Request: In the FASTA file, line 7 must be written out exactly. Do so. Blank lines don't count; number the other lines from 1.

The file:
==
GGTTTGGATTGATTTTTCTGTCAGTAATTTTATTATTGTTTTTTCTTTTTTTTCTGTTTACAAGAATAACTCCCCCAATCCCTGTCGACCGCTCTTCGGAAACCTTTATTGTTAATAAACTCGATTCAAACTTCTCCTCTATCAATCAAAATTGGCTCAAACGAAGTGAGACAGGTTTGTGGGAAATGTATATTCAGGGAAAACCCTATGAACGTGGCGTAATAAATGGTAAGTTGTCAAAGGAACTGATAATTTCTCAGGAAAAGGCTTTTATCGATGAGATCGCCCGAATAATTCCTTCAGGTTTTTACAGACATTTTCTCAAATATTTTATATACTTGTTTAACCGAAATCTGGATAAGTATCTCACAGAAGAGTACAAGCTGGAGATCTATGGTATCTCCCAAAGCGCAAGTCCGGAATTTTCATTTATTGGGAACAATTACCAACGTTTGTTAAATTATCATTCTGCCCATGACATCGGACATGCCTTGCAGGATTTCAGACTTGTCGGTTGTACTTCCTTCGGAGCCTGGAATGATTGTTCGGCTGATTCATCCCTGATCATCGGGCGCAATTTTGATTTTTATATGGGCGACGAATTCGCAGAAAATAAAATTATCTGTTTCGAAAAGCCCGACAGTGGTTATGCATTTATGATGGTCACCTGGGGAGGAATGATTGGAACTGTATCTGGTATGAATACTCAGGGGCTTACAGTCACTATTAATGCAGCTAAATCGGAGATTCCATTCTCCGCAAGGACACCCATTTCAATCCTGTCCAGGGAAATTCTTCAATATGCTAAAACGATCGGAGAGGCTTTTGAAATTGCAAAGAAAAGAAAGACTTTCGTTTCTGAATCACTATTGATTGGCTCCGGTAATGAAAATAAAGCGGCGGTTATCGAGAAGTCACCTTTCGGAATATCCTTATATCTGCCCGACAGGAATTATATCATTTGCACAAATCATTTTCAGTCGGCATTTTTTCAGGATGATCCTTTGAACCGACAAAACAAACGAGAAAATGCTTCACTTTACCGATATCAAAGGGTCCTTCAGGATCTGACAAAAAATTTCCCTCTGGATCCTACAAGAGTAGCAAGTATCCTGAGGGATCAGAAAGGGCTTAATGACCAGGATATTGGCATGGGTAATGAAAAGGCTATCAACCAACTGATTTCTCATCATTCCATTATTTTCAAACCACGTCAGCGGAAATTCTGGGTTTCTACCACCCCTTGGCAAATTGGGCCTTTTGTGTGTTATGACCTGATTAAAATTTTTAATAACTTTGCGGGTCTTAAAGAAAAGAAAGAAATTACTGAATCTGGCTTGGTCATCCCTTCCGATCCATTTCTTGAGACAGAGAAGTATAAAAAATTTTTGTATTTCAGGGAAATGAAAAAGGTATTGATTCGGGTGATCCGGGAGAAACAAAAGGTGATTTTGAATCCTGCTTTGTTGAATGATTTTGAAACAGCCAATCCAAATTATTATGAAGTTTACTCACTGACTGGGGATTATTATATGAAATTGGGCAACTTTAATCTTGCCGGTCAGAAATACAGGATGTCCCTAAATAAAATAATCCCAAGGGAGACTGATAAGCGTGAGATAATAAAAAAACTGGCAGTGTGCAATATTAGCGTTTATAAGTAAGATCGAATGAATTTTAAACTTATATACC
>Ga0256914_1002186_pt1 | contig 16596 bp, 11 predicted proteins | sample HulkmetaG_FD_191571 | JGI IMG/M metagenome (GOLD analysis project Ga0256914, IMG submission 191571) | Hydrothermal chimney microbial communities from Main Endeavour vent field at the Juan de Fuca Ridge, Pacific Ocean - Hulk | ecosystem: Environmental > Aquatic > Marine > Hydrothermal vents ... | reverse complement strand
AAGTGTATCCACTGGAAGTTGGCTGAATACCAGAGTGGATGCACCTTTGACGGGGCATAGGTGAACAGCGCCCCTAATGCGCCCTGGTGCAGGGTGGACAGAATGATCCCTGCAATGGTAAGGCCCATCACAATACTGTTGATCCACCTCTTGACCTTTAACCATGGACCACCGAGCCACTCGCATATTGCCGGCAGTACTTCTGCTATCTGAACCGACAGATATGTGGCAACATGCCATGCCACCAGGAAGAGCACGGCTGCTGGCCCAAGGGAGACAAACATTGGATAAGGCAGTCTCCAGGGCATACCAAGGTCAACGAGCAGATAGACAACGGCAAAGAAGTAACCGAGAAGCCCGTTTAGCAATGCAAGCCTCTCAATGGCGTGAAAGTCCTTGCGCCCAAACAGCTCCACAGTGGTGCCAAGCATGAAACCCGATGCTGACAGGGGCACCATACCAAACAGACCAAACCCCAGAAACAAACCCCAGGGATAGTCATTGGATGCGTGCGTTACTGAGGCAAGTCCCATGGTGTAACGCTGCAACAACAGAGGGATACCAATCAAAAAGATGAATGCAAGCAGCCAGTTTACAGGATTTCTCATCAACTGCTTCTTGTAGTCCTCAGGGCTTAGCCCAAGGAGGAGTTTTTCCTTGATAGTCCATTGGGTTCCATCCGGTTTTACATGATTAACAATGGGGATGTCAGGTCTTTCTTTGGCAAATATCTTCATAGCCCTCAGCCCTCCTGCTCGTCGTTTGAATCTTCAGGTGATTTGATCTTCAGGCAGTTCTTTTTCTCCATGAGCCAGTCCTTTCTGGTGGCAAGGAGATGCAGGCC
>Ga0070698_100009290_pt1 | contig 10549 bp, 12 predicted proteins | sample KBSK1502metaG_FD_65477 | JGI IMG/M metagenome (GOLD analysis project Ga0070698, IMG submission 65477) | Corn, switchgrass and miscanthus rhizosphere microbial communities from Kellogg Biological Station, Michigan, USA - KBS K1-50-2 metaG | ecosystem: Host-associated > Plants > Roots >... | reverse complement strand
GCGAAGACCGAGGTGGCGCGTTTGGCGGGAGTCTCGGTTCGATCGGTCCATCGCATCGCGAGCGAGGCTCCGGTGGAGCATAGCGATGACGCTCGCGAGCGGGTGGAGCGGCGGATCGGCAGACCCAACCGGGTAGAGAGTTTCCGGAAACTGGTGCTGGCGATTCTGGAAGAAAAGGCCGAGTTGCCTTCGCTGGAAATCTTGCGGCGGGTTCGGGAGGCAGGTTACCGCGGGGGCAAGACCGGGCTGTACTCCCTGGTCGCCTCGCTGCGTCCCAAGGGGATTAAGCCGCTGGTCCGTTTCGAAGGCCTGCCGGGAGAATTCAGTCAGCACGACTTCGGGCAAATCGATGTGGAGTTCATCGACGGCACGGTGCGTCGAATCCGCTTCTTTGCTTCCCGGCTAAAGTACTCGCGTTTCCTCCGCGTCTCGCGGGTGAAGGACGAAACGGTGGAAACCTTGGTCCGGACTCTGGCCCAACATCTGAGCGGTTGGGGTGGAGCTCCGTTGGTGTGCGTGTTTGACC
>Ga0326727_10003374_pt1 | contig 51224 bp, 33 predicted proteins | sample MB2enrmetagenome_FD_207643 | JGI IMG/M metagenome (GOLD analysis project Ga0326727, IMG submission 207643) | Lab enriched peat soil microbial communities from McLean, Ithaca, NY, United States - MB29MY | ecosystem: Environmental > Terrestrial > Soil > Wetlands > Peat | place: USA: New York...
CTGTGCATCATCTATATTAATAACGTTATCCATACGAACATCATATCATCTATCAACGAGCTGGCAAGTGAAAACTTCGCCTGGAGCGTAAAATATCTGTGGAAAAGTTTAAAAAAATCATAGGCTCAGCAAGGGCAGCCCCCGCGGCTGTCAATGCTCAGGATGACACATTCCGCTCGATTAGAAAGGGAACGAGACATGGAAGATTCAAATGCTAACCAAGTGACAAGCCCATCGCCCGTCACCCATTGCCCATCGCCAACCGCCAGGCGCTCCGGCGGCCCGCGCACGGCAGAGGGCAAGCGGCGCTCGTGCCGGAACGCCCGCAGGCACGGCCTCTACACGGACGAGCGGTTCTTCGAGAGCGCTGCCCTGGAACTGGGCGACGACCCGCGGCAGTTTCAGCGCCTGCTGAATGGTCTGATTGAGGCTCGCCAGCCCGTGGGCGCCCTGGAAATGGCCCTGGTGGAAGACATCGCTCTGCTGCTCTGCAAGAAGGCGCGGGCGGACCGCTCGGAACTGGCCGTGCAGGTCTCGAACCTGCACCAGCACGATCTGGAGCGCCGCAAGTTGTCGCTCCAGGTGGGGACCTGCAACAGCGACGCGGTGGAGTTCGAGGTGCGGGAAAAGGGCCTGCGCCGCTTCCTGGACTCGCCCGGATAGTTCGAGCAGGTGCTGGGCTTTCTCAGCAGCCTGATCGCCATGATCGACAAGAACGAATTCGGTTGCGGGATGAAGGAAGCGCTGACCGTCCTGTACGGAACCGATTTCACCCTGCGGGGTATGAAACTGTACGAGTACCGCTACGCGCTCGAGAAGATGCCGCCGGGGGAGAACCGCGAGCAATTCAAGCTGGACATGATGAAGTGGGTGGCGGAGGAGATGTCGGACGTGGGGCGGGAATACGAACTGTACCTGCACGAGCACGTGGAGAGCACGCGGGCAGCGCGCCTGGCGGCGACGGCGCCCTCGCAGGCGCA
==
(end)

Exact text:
CTGTGCATCATCTATATTAATAACGTTATCCATACGAACATCATATCATCTATCAACGAGCTGGCAAGTGAAAACTTCGCCTGGAGCGTAAAATATCTGTGGAAAAGTTTAAAAAAATCATAGGCTCAGCAAGGGCAGCCCCCGCGGCTGTCAATGCTCAGGATGACACATTCCGCTCGATTAGAAAGGGAACGAGACATGGAAGATTCAAATGCTAACCAAGTGACAAGCCCATCGCCCGTCACCCATTGCCCATCGCCAACCGCCAGGCGCTCCGGCGGCCCGCGCACGGCAGAGGGCAAGCGGCGCTCGTGCCGGAACGCCCGCAGGCACGGCCTCTACACGGACGAGCGGTTCTTCGAGAGCGCTGCCCTGGAACTGGGCGACGACCCGCGGCAGTTTCAGCGCCTGCTGAATGGTCTGATTGAGGCTCGCCAGCCCGTGGGCGCCCTGGAAATGGCCCTGGTGGAAGACATCGCTCTGCTGCTCTGCAAGAAGGCGCGGGCGGACCGCTCGGAACTGGCCGTGCAGGTCTCGAACCTGCACCAGCACGATCTGGAGCGCCGCAAGTTGTCGCTCCAGGTGGGGACCTGCAACAGCGACGCGGTGGAGTTCGAGGTGCGGGAAAAGGGCCTGCGCCGCTTCCTGGACTCGCCCGGATAGTTCGAGCAGGTGCTGGGCTTTCTCAGCAGCCTGATCGCCATGATCGACAAGAACGAATTCGGTTGCGGGATGAAGGAAGCGCTGACCGTCCTGTACGGAACCGATTTCACCCTGCGGGGTATGAAACTGTACGAGTACCGCTACGCGCTCGAGAAGATGCCGCCGGGGGAGAACCGCGAGCAATTCAAGCTGGACATGATGAAGTGGGTGGCGGAGGAGATGTCGGACGTGGGGCGGGAATACGAACTGTACCTGCACGAGCACGTGGAGAGCACGCGGGCAGCGCGCCTGGCGGCGACGGCGCCCTCGCAGGCGCA